Creating Rose Madder (watercolor)

Rose Madder is a traditional watercolor that is fugitive. That is it is not permanent but fades with time especially when exposed to sunlight. You can google what it’s made of and why it fades.

I’m new to watercolors and have read how many watercolorists are loathe to give it up even though it is so unstable.

So I looked into mixing the color just like I’ve mixed Undersea Green or Cascade Green. (I work with Daniel Smith watercolors just so you know.)

I bought a sample of Madder Lake Dark and Rose Madder from Schminke to see exactly what the color looked like.

While it is close to many of the replacement colors offered such as Quinacridone Rose, many of them lack some of the properties that artists love about the madder colors, I.E. transparent and easy to lift.

So I looked into mixing it myself keeping these properties in mind.

One formula I found was Pyrrol Orange and Quinacridone Rose. Totally unacceptable.

Daniel Smith has a new line of mineral pigments called Primatek. There are two that looked like they would mix into a madder substitute: Rhodonite Genuine and Monte Amiata Natural Sienna. They are both transparent and low staining. While Rhodonite doesn’t granulate Monte Amiata does just enough to simulate the Rose Madder sample I made. The Monte Amiata tones down the Rhodonite just enough to simulate the Rose Madder.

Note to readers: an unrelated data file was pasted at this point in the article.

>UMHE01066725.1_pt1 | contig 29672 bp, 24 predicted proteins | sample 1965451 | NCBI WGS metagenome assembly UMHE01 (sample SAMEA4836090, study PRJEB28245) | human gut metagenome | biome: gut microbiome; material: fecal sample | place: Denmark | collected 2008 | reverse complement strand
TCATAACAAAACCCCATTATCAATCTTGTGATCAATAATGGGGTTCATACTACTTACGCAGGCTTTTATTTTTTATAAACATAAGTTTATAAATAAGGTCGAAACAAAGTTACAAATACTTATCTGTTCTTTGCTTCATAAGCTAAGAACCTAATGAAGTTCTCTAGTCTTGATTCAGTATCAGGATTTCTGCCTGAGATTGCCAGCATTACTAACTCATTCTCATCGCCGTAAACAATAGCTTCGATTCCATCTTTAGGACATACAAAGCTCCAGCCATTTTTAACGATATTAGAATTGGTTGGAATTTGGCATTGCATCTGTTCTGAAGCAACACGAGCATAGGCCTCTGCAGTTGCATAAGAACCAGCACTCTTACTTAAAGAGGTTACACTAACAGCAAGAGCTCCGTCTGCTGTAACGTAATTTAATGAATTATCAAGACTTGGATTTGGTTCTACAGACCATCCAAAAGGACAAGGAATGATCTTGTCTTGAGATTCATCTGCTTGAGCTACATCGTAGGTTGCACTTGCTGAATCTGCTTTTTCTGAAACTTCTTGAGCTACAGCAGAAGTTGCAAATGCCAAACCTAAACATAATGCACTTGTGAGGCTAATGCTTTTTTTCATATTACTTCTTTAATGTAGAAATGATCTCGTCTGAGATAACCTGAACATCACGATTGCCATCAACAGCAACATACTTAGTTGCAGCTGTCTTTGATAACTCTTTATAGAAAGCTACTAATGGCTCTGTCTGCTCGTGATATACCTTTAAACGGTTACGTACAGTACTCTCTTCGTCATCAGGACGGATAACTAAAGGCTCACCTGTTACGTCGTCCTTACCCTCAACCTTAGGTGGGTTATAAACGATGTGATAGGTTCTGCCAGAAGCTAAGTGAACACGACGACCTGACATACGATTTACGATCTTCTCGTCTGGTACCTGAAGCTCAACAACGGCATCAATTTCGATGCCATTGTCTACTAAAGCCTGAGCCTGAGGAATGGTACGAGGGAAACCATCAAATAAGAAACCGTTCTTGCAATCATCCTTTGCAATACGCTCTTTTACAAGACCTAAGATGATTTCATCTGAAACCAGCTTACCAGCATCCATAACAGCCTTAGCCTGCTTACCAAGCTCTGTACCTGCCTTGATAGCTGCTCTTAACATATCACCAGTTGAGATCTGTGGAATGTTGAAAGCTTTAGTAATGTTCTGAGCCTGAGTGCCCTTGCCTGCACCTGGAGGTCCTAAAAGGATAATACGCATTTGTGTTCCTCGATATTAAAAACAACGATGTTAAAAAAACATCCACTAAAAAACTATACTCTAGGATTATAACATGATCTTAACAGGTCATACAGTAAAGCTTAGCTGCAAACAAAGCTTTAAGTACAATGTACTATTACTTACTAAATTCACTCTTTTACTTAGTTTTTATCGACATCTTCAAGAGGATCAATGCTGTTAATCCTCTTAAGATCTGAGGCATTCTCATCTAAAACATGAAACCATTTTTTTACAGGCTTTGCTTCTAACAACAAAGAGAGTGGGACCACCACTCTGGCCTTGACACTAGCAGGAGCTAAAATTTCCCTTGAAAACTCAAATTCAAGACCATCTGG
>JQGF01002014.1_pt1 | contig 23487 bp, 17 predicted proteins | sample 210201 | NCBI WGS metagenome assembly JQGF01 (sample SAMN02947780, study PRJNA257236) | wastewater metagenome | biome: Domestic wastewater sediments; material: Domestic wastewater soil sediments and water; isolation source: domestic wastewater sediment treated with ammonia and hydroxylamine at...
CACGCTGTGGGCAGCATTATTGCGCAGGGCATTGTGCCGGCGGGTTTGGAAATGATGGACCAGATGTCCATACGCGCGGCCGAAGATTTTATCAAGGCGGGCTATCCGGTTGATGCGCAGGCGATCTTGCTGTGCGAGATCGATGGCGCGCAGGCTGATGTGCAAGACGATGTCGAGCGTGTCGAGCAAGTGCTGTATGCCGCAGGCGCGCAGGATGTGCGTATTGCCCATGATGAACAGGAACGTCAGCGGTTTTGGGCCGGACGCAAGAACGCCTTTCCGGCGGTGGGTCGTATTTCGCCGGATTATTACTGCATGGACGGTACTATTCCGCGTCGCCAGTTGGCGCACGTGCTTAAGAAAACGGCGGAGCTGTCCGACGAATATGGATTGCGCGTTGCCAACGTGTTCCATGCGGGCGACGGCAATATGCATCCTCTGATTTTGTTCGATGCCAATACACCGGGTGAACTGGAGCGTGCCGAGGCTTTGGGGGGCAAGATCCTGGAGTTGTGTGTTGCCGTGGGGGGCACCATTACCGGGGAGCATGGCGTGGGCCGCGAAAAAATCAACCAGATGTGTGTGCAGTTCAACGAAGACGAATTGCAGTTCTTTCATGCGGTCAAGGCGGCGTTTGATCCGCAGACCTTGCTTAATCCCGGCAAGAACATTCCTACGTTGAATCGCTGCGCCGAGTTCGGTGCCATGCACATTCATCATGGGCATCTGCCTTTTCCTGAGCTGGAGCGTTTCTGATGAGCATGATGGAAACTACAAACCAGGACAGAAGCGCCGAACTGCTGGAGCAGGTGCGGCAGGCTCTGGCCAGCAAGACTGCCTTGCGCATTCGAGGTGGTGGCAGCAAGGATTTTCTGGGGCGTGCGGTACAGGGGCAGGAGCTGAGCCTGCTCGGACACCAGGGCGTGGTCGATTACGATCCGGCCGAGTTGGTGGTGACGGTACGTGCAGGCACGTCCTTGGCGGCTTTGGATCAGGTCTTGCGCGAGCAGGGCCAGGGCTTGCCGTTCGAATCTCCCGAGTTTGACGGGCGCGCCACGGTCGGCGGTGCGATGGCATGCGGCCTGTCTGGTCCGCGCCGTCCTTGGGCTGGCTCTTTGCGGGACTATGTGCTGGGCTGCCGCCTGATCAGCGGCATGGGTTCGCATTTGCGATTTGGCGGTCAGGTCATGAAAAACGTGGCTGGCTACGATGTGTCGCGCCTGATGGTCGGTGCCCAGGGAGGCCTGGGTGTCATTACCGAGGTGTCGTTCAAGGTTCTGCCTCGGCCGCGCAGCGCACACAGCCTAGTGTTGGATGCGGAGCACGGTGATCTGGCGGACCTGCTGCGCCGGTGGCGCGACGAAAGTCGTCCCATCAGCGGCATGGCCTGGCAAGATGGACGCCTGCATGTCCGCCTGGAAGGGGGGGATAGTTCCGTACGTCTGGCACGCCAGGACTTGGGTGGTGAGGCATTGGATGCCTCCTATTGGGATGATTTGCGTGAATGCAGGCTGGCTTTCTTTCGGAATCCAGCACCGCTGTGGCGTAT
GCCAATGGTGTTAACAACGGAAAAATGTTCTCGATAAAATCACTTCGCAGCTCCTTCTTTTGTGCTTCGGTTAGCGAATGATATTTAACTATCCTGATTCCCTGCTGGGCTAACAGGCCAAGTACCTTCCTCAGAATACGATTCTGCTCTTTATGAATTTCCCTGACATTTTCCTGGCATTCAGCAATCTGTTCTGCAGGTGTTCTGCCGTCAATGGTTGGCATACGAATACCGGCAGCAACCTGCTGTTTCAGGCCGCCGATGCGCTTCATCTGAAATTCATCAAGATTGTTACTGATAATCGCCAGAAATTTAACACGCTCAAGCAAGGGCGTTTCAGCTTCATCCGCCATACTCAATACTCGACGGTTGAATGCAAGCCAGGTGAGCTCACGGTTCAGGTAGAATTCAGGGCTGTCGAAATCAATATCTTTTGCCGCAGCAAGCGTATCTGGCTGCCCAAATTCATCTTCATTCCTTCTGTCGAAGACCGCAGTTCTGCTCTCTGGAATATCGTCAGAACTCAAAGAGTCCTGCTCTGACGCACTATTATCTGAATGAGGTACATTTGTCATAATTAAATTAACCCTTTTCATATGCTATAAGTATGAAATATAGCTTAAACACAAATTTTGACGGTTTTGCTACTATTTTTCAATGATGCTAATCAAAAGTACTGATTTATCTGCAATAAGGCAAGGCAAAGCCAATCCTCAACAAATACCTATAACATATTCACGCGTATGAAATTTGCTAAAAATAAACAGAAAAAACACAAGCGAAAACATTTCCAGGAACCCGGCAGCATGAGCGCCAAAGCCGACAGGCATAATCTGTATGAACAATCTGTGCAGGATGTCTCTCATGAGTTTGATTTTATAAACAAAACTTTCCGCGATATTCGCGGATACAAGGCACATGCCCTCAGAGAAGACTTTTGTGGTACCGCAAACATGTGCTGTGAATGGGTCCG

I’m pleased with the result.

If you’d like to give it a try it is one part Monte Amiata Natural Sienna to 5-6 parts Rhodonite Genuine. Be sure to mix well.

Add enough water and it’s nicely transparent. All of the Primateks lift pretty well but there is some minor staining. I’ll know in a few days how well the color rewets as I have mixed it in a half pan. If it rewets well and the color behaves as I think it will, I think I will add “Mary’s Rose Madder” to my palette.



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